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History of Movies

The history of movies spans over a hundred years. The motion picture industry developed gradually from an entertaining new experience to one of the most important tools of communicating with the public and had a huge impact on technology, the arts and the political scene. In the late nineteenth century the movie audience’s imaginations were stimulated by the silent films. Beginning the twentieth century many changes began taking place such as films began assembling the scenes together and then cut to multiple shots of different angles and sizes. Theaters hired a pianist, organist and orchestras to play music that was fitting to the mood of the film in order to further entertain the audience and not keep them in silence. From the 1920s most films had suitable sheet music that was prepared to be appropriate to a specific portion of the movie.  European filmmakers, along with the contributions of actors like Charlie Chaplin and others, caught up with American film-making also contributing to the movie technology. In 1931 gothic horror films like Frankenstein and Dracula thrill the audiences.

In 1933 Cooper’s classic King Kong (“giant monster”) was released. Soon, this new technology led to soundtracks of speech, music and sound effects. Along the way, movies were now being produced outside instead of in studios. For instance, they were going for the beaches, on the water (like surfing), on boats, on islands; but almost always out in the great sunshine. In 1953 the most bold and daring movie of its time was made with the setting at an army base in Hawaii in 1941 starring an all-star cast of Montgomery Clift, Burt Lancaster, Donna Reed, Frank Sinatra, Deborah Kerr and Ernest Borgnine called From Here to Eternity. The most famous scene ever is when the bored housewife (Deborah Kerr) has an affair with the sergeant (Burt Lancaster) and the scene is with the two of them embracing on the beach as the surf crashes in. Wow, great scene! I don’t know how many takes they needed for that scene, but I would guess it involved a lot of suntan lotion to complete! The screenwriter was Daniel Taradash and directed by Fred Zinnemann (both won Oscars for the movie). They captured the time and place magnificently with the beautiful beaches, pristine waters and tropical breezes. They actually had to ‘clean up’ the film before releasing it (guess it was extremely racy for the times). This movie was undoubtedly the beginning of a new era.

The next leap was color in movies and by the end of the 1960s it was the norm for film makers. Many beach party movies sprang up in the 60s like Beach Blanket Bingo, Blue Lagoon and Where the Boys Are just to name a few. 1966 brought a great documentary called The Endless Summer by Bruce Brown. I believe it was the first great documentary movie about two surfers traveling around the globe in search of the perfect wave. By then the movies were being watched in homes by use of a new device called the VCR. The movie studios were terrified when the VCRs were first introduced and tried to ban the ownership, but of course they were unsuccessful.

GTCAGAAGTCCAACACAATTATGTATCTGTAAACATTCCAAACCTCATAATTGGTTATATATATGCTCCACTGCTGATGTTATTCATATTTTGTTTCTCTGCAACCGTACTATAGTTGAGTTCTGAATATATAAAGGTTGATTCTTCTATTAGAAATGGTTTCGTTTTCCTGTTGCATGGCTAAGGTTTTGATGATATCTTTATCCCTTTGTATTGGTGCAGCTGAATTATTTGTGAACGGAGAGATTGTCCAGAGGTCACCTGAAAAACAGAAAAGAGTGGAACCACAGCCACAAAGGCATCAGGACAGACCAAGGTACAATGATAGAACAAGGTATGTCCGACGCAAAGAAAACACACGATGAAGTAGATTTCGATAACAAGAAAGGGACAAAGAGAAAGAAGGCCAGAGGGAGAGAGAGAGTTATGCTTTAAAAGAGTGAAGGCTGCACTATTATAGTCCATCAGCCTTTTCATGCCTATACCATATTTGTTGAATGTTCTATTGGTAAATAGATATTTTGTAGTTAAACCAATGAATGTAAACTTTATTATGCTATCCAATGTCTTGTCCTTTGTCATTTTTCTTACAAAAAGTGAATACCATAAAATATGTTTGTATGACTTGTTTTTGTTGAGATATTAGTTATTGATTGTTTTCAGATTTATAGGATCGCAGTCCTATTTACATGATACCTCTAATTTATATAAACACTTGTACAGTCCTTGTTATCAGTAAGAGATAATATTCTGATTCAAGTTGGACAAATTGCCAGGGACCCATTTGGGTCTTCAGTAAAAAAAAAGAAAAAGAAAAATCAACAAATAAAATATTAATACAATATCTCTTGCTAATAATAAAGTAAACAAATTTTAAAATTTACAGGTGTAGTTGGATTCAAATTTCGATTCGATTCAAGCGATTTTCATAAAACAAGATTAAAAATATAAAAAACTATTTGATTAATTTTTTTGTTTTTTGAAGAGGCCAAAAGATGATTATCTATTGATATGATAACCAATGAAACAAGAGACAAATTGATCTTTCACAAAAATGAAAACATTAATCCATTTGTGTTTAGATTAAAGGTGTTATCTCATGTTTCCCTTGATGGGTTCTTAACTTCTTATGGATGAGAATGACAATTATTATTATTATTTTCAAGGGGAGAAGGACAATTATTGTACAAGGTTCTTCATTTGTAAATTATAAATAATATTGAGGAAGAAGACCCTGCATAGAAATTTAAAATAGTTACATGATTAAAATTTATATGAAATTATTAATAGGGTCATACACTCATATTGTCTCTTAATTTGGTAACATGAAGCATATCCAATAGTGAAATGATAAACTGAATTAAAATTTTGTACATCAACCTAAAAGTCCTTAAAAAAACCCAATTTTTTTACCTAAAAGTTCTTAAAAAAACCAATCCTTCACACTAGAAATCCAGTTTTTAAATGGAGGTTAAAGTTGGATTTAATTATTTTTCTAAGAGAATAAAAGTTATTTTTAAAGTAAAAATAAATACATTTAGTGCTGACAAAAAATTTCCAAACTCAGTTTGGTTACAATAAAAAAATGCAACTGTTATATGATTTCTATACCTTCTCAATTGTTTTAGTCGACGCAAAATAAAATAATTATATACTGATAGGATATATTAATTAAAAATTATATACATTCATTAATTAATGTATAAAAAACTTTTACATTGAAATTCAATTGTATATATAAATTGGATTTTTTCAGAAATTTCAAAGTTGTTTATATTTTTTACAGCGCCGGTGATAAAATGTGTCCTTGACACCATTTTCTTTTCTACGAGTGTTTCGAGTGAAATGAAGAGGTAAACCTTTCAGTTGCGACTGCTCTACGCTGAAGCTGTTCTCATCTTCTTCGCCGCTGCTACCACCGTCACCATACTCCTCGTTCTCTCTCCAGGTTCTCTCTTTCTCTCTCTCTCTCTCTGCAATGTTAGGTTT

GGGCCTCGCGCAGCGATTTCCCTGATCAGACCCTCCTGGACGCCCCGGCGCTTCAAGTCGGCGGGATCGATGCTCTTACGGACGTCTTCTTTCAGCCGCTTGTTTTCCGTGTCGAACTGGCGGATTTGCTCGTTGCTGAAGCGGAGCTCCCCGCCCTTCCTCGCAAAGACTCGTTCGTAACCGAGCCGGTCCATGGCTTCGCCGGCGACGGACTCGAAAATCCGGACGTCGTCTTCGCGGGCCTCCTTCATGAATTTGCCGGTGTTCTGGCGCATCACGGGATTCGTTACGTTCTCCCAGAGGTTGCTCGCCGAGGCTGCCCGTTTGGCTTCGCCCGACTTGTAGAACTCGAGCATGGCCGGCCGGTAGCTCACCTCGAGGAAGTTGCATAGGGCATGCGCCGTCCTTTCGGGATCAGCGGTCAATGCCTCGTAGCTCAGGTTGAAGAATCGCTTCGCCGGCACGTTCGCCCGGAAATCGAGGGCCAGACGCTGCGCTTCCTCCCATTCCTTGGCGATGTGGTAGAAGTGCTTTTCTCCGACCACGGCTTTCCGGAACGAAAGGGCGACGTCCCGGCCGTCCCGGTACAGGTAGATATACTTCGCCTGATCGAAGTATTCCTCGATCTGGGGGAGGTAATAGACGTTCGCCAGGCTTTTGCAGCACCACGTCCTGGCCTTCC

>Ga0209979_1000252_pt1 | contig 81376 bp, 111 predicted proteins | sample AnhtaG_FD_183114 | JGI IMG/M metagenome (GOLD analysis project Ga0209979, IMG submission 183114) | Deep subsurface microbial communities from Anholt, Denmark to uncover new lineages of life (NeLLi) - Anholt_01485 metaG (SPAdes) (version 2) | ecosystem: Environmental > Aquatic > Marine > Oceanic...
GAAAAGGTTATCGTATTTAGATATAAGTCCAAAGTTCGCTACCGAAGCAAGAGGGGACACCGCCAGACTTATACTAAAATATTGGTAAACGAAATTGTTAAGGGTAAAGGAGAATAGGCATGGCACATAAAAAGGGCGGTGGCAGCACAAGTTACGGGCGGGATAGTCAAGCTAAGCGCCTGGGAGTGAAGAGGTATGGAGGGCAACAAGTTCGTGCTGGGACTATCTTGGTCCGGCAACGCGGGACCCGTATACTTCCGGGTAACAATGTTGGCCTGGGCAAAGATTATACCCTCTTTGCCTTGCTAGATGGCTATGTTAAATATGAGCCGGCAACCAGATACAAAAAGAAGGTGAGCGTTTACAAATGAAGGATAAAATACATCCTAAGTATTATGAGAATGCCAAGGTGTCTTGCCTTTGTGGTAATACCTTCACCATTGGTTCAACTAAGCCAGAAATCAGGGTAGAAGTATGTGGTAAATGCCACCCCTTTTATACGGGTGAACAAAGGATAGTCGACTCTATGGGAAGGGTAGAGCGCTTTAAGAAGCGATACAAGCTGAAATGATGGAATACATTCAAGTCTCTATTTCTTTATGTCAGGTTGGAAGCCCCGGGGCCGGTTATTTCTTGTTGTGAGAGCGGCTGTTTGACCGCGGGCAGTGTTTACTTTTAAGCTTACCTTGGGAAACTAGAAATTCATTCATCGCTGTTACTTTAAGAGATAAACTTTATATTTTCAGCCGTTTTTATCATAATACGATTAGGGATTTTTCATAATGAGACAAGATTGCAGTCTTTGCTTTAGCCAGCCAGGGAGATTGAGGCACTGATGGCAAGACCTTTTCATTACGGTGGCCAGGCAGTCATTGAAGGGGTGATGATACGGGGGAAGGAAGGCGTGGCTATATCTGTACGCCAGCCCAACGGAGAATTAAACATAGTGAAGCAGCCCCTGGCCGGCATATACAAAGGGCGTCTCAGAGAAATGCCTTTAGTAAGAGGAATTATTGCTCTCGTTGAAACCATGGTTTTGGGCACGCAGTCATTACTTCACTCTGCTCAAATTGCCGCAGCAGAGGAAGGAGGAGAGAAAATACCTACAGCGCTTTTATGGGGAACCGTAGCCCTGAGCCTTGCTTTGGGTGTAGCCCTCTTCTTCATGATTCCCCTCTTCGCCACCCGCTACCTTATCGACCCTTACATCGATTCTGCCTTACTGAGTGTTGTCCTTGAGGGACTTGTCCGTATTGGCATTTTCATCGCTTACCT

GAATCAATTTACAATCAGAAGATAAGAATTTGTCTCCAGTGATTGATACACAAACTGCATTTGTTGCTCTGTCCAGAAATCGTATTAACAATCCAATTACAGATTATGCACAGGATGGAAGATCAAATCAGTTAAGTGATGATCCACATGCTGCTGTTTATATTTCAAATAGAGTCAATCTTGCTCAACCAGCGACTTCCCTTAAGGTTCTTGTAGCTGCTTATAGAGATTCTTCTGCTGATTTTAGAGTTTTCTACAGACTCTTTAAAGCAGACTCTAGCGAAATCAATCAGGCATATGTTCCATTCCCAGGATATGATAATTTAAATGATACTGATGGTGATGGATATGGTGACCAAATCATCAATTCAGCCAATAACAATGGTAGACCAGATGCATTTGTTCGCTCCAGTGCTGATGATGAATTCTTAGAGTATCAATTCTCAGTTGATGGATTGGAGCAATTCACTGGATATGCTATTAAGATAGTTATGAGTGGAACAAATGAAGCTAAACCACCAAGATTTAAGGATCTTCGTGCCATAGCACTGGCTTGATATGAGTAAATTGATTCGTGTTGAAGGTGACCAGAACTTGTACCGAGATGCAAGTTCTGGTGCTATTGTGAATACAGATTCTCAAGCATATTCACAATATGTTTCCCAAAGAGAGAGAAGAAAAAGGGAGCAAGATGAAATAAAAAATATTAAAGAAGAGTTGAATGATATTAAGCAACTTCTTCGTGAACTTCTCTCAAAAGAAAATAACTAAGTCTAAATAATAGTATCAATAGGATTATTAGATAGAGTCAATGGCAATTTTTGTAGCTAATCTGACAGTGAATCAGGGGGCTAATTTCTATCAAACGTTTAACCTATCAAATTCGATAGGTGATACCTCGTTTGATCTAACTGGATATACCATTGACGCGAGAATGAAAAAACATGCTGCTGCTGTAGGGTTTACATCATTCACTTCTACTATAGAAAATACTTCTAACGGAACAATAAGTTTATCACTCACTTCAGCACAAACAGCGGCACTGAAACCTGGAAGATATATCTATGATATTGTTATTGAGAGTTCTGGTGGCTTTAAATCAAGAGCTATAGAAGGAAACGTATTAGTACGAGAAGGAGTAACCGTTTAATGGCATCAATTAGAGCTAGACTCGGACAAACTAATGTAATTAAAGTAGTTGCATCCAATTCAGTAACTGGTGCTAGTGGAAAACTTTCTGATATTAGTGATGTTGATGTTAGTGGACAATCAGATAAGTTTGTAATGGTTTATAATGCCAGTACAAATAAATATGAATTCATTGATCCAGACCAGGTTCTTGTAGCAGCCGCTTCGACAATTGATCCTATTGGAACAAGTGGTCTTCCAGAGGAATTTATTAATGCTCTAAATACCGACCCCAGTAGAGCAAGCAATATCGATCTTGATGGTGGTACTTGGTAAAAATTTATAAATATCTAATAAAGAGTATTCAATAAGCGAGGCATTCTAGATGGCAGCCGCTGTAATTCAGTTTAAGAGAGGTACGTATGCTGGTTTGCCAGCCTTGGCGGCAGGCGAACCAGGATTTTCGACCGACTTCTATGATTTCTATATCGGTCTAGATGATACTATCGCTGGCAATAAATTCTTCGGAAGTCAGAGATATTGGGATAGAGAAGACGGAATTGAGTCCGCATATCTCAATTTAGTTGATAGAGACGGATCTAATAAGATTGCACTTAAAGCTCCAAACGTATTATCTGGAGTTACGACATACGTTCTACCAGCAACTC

The 1980s brought about a new control over the filming industry with two men by the names of Lucas and Spielberg. There were two films of Star Wars, three for Jaws and three for the Indiana Jones series. It was Lucas who launched THX, Ltd. in 1982, while Spielberg enjoyed his successful E.T. movie. In the 1990s came the ‘special effects films’ such as Terminator 2: Judgment Day and then in 1997 with Titanic and had significant commercial success in the theaters and on home video. The new transition was between the DVD and the replaced VHS. With the early years of 2000 Disney made the animation movie Treasure Planet using IMAX cinema. The first live action IMAX was in 2003 with The Matrix Revolutions and a re-release of The Matrix Reloaded. The Final Destination was released in August 2009 in “Real D 3D and D-Box”.

There have been so many fabulous movies made over the years like Gone with the Wind, Titanic (old & re-make versions). And the fun movies of the 60s that took place on the beaches with stars like Elvis Presley, Dwayne Hickman, Robert Cummings, Dorothy Malone, Fred Mac Murray, Jean Hagen, Tommy Kirk, James Darren, Fabian, Brian Donlevy, Frankie Avalon and Annette Funicello – just to name a few. Suntan lotions were starting to be placed on the store shelves, but we wonder just how many people in the motion picture business were actually not getting sunburned? Do you think they used any protection at that time?

Now go outside in the wonderful sunshine & enjoy time with your family and/or significant other at the beach, pool or lake - and don’t forget your sunglasses!

-Ms. Suntan

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